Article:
This challenge focuses on finding the sum and difference of pairs of two-digit numbers.

Find the sum and difference between a pair of two-digit numbers. Now find the sum and difference between the sum and difference! What happens?

You have 5 darts and your target score is 44. How many different ways could you score 44?

Well now, what would happen if we lost all the nines in our number system? Have a go at writing the numbers out in this way and have a look at the multiplications table.

On the planet Vuv there are two sorts of creatures. The Zios have 3 legs and the Zepts have 7 legs. The great planetary explorer Nico counted 52 legs. How many Zios and how many Zepts were there?

Cassandra, David and Lachlan are brothers and sisters. They range in age between 1 year and 14 years. Can you figure out their exact ages from the clues?

Write the numbers up to 64 in an interesting way so that the shape they make at the end is interesting, different, more exciting ... than just a square.

Try out this number trick. What happens with different starting numbers? What do you notice?

Annie cut this numbered cake into 3 pieces with 3 cuts so that the numbers on each piece added to the same total. Where were the cuts and what fraction of the whole cake was each piece?

The clockmaker's wife cut up his birthday cake to look like a clock face. Can you work out who received each piece?

Can you make square numbers by adding two prime numbers together?

Ben has five coins in his pocket. How much money might he have?

Arrange three 1s, three 2s and three 3s in this square so that every row, column and diagonal adds to the same total.

Can you substitute numbers for the letters in these sums?

Find out what a Deca Tree is and then work out how many leaves there will be after the woodcutter has cut off a trunk, a branch, a twig and a leaf.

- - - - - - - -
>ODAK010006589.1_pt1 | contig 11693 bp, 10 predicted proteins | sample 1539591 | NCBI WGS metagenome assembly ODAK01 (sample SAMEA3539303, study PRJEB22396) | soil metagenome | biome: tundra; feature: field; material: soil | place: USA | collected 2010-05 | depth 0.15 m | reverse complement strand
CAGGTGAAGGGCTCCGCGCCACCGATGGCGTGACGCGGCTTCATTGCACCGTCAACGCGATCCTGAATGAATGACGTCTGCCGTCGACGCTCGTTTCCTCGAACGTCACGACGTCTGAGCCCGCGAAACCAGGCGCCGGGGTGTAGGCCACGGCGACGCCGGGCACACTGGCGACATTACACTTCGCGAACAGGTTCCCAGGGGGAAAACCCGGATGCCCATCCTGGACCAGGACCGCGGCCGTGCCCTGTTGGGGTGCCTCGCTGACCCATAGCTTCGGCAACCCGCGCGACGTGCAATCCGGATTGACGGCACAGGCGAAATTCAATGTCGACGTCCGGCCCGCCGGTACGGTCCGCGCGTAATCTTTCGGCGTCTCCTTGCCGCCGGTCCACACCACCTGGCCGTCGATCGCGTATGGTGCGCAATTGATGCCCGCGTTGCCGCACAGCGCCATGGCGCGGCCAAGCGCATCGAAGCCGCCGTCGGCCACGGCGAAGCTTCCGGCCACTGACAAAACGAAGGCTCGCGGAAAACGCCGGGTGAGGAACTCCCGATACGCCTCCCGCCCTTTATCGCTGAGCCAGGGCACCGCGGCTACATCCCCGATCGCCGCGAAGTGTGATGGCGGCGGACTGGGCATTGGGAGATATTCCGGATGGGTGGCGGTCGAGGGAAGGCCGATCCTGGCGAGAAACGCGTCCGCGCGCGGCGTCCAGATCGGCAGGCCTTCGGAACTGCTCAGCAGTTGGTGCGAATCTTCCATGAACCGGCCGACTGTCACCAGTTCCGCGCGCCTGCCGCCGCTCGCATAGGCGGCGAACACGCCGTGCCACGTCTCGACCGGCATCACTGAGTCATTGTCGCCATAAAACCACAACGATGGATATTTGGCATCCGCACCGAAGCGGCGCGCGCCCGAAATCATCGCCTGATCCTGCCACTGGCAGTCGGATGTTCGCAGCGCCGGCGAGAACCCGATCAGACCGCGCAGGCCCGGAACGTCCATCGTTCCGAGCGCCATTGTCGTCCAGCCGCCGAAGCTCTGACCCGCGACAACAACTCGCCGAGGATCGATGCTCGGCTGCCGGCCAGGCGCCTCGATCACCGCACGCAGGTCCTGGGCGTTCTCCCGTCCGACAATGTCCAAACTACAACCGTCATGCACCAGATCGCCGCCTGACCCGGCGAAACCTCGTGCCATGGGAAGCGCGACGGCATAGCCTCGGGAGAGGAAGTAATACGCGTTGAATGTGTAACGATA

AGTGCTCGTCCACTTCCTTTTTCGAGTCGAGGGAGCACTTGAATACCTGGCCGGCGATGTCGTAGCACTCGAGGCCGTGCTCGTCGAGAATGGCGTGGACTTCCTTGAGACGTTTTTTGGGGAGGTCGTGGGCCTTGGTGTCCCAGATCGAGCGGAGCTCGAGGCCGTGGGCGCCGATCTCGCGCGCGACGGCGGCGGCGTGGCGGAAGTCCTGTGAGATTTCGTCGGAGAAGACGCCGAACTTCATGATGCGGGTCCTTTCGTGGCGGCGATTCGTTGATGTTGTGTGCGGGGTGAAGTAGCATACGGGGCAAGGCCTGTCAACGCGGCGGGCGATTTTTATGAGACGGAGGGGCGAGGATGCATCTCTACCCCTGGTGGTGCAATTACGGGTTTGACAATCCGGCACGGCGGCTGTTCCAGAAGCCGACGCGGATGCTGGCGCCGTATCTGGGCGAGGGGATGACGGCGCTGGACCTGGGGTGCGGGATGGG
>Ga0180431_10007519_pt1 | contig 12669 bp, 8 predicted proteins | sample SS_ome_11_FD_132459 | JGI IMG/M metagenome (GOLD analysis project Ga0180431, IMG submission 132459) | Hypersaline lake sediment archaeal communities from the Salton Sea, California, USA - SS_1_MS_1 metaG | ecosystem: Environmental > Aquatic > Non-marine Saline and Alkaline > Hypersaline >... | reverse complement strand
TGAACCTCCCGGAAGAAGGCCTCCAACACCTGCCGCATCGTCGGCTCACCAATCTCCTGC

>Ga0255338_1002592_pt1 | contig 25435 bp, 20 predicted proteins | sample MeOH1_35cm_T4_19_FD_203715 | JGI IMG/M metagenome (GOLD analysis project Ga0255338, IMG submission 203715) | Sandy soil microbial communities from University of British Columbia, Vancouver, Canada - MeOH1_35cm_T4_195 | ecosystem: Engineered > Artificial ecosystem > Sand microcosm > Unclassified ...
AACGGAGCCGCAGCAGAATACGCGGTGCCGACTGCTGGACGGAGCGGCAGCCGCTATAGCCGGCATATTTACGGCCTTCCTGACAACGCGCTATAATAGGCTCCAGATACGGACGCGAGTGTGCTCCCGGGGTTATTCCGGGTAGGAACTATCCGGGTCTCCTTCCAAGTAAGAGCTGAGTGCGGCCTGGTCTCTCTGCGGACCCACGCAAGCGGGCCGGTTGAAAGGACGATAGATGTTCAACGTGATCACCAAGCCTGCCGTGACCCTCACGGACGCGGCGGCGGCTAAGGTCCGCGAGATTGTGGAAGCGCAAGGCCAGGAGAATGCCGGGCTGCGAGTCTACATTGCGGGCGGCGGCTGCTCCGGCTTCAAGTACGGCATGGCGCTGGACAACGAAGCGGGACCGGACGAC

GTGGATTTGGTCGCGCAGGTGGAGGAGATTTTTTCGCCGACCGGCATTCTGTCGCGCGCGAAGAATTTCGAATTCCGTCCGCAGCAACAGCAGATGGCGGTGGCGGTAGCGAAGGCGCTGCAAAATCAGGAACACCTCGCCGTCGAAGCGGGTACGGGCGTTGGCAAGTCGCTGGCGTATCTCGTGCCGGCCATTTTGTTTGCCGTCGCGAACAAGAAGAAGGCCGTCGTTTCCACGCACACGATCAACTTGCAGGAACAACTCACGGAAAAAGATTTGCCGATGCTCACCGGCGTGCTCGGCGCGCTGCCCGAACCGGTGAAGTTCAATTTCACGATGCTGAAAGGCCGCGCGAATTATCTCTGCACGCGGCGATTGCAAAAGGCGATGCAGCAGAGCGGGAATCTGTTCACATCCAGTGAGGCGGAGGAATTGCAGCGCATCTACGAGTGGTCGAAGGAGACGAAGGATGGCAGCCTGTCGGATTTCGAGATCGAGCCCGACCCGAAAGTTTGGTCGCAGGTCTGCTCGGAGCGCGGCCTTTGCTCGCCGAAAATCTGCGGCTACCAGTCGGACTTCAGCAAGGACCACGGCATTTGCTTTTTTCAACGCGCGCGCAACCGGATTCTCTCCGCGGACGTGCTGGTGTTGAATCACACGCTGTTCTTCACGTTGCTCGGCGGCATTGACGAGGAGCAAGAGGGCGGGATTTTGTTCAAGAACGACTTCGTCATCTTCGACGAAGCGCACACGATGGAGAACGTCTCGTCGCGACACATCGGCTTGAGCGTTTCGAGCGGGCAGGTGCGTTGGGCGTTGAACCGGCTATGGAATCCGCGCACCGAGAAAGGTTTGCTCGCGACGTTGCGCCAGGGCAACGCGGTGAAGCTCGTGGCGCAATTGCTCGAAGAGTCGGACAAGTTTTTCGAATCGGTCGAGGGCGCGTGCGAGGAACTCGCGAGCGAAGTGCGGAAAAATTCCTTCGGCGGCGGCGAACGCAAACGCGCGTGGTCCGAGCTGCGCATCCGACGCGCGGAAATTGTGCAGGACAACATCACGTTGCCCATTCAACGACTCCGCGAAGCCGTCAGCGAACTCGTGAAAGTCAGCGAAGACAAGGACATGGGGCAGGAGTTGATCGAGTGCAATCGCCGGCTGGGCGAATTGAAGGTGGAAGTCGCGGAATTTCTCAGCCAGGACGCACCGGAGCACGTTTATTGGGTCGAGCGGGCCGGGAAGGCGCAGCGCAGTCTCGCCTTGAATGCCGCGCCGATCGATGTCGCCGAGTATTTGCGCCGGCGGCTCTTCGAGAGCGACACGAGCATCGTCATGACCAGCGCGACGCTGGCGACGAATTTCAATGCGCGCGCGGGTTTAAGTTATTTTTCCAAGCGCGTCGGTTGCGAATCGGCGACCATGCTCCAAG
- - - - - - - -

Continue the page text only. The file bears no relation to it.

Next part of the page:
This magic square has operations written in it, to make it into a maze. Start wherever you like, go through every cell and go out a total of 15!

This task, written for the National Young Mathematicians' Award 2016, involves open-topped boxes made with interlocking cubes. Explore the number of units of paint that are needed to cover the boxes. . . .

On the table there is a pile of oranges and lemons that weighs exactly one kilogram. Using the information, can you work out how many lemons there are?

Rocco ran in a 200 m race for his class. Use the information to find out how many runners there were in the race and what Rocco's finishing position was.

48 is called an abundant number because it is less than the sum of its factors (without itself). Can you find some more abundant numbers?

Can you score 100 by throwing rings on this board? Is there more than way to do it?

The Scot, John Napier, invented these strips about 400 years ago to help calculate multiplication and division. Can you work out how to use Napier's bones to find the answer to these multiplications?

There is a clock-face where the numbers have become all mixed up. Can you find out where all the numbers have got to from these ten statements?

A group of children are using measuring cylinders but they lose the labels. Can you help relabel them?

Watch this animation. What do you notice? What happens when you try more or fewer cubes in a bundle?

This dice train has been made using specific rules. How many different trains can you make?

Investigate the different distances of these car journeys and find out how long they take.